. .


And for the voyeurs: here's my typical breakfast: toast, coffee, fruits and yogurt (note, I generally have a banana or a slice of melon, not strawberries):


Yogurt test


Since we had a lot of apples, I decided to make an apple crumble yesterday. Nothing really fancy. I love to eat apple crumble with ice cream or just plain cream but since I believe it is wiser to eat yogurt instead of these two fatty but delicious ingredients, I decided to use that opportunity to compare a few of the plain yogurts we usually buy.

My usual favourite is the Liberty 2% yogurt. This Québec brand makes among the finest fresh milk produces available in this part of world, including fresh cheese and crême fraîche. They have an awesome 10% fat "Mediterranean" yogurt and some nice organic yogurts.... but prices and fat content pushes my choice toward their 2% plain yogurt... they also produce a 0.1% fat yogurt but I really don't like it... yogurt needs to be a little bit fat otherwise it taste a bit too acid and feels grainy. They also have flavoured yogurts (some with soft whole grains) but I like to buy plain yogurt and add the flavours I like by myself (pecans and honey are a usual toping for breakfast but jams or fresh fruits work quite well too).

When I was living in Toronto Liberty was not widely available but another brand, Astro, satisfied my hunger for good yogurt with its 6% fat "Balkan style" yogurt.

Yesterday we tried these two yogurts, the 2% fat Liberty yogurt and the 6% fat Astro "Balkan Style" yogurt, as well as another yogurt from Astro, the Bio Best 1% fat yogurt (which incidentally is made with the same types of cultures as the Liberty). Here is the result of our flavour and texture test:


Liberty 2% fat: By far the sourest of all the yogurts tested (overly acid for my girlfriend but alright for me).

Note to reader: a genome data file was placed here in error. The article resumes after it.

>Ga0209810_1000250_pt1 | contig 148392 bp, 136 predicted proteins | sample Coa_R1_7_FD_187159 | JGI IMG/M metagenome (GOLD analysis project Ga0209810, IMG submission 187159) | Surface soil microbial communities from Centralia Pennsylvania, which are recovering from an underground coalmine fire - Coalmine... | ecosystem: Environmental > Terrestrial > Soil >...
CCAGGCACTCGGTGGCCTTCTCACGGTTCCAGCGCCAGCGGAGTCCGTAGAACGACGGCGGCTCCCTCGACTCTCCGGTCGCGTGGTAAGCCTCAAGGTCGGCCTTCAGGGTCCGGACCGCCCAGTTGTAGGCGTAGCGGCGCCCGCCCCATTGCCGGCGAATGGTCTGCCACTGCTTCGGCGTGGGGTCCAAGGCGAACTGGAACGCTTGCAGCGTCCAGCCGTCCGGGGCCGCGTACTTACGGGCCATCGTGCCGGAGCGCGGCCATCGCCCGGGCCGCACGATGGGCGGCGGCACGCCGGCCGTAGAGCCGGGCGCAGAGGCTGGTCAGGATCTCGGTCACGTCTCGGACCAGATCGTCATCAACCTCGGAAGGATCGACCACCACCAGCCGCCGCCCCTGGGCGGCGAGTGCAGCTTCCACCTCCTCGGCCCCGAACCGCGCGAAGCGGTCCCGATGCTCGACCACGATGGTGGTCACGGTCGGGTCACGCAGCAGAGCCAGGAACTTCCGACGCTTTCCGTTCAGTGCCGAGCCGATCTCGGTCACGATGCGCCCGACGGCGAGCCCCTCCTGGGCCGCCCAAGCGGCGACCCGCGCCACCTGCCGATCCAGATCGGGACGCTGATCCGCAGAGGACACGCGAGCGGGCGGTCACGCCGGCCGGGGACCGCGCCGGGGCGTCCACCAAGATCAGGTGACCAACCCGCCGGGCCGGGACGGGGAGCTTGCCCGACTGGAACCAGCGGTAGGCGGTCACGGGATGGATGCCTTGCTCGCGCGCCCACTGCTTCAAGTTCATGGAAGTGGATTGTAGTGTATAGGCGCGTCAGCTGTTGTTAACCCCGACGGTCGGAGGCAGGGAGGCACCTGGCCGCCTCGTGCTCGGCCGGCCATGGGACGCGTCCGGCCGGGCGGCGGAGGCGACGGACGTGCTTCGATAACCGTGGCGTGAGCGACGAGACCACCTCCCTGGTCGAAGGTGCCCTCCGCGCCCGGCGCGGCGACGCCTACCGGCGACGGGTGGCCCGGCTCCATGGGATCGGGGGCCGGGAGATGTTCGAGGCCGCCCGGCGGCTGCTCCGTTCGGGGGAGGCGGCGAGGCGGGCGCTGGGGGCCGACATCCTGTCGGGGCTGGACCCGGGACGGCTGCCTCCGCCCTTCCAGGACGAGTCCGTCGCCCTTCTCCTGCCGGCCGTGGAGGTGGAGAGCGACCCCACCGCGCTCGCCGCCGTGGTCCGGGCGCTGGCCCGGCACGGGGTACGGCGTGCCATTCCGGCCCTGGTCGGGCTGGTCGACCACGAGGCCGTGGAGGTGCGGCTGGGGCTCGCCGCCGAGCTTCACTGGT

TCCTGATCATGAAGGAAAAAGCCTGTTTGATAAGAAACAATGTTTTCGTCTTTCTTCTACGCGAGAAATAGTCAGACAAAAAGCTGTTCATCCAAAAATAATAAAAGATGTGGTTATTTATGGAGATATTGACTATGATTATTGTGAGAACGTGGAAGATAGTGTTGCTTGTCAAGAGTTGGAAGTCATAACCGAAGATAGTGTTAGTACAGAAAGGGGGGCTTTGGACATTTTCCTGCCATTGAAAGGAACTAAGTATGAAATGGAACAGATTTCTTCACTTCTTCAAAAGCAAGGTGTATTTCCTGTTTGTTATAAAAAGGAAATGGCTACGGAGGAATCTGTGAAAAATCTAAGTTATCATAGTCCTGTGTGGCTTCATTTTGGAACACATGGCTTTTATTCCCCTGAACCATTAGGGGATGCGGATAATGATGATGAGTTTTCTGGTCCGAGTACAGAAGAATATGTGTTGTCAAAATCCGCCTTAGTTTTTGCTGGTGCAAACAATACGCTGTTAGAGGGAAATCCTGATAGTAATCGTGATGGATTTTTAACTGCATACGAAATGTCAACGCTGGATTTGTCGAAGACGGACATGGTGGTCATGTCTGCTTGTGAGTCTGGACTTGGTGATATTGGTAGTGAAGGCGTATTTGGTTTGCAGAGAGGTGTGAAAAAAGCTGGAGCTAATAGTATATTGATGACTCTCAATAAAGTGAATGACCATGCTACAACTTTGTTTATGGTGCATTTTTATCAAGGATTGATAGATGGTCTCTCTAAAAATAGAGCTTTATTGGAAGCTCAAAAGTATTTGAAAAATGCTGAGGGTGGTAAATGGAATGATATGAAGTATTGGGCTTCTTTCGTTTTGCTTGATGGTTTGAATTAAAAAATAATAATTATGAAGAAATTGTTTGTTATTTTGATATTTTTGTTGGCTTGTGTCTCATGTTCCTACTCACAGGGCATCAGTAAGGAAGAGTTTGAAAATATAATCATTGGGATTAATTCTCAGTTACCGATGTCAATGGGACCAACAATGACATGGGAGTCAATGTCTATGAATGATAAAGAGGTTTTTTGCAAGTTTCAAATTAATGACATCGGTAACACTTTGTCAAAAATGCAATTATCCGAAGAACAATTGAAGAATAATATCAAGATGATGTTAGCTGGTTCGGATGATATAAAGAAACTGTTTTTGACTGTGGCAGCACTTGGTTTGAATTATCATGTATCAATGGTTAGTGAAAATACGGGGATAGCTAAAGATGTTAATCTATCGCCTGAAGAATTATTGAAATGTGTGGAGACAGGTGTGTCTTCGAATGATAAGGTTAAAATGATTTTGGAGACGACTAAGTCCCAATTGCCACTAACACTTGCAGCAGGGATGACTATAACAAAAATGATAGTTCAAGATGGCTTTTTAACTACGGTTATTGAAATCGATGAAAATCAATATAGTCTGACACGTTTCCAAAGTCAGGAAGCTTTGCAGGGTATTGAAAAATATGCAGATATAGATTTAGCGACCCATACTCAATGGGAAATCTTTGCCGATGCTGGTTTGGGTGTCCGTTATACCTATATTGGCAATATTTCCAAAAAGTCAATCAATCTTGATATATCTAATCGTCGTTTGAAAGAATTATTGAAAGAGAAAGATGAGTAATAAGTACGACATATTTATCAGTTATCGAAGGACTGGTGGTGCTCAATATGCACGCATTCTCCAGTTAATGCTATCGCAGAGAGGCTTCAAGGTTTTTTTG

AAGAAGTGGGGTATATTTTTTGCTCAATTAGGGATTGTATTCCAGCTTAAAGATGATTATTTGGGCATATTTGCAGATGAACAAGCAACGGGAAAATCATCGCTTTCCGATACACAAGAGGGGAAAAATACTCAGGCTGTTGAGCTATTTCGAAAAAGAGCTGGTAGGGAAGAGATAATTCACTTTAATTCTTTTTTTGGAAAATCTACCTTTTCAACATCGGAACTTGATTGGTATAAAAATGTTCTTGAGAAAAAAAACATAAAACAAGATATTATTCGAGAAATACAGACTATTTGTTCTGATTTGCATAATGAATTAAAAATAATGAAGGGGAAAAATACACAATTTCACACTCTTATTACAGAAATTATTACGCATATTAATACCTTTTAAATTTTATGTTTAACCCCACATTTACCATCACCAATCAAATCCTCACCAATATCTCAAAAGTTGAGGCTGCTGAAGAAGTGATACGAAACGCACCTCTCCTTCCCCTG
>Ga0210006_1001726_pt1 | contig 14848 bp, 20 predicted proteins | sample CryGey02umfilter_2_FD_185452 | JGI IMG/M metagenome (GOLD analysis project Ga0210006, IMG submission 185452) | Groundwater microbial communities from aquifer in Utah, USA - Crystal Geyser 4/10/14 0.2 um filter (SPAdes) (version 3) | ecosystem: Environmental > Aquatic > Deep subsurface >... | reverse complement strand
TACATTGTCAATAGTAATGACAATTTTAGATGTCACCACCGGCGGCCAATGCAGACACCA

Astro 6% fat "Balkan style": The best taste... the natural acidity is rounded by the richness of the cream used to make the yogurt. It taste a bit like grass... quite pleasant.

Astro 1% fat "Bio Best": Strangely sweet for a plain yogurt (we looked at the list of ingredient, which is longer than for the two other yogurts and did not find any obvious reasons... pectin maybe? or lactase? I'm really not a food chemist).

Texture (because texture is key in appreciating a yogurt):

Liberty 2% fat: Almost liquid and a bit grainy on the tongue.

Astro 6% fat "Balkan Style": Again the best... it is creamy but has a nice firmness.

Astro 1% fat "Bio Best": This one was the worst... it was quite firm, almost like jelly (I believe the agar and pectin listed in the list of ingredient is responsible for this annoying texture) but kept its equaly annoying graininess.


It is sad but it seems the best yogurts need to show a relatively high fat content (nothing like cream, mayonnaise or ice cream though). I'd love to compare the Liberty 10% yogurt with the Astro 6%... I am quite sure the Liberty would win the competition.

I also believe that the least number of ingredients, the best the yogurt will be. All the yogurts I like have 2 main ingredients: milk and bacterial cultures. The milk however is often found under different forms (milk powder, milk protein concentrate...) under the generic term: "modified milk ingredient".

I know it is very easy to make our own yogurt but I've never tried... I might want to try to make my own later on... watch out for a possible account of such an experiment on this blog.

Wild mushrooms soup


My girlfriend and I are enthusiast mushroom hunters. The harvest this fall has been quite good and after badly cooking a big amount of mushrooms (too much mushrooms in a single pan and the stupid addition of sugar) I decided to make a soup in an attempt to salvage the fabulous taste of these mushrroms (Blewits, Canaris, Porcinis, black trumpets, oyster mushrooms...).

This soup isn't great... it is still too sweet and the herbs I added blended badly with the flavour of the other ingredients.... but with a bit of sour cream, it becomes a bit more palatable.

Glazed rutabaga

Here"s a little side dish that I am quite proud of... I simply boiled rutabaga chunks into a beef broth to which I added some herds (parsley stems, thyme and one bay leaf) and then prepared a honey and butter glaze into which I re-cooked the turnip for a few minutes before serving. I bet it can be eaten cold.

Note: the sweetness of the honey helps in balancing the bitterness of the rutabaga.

Japanese noodles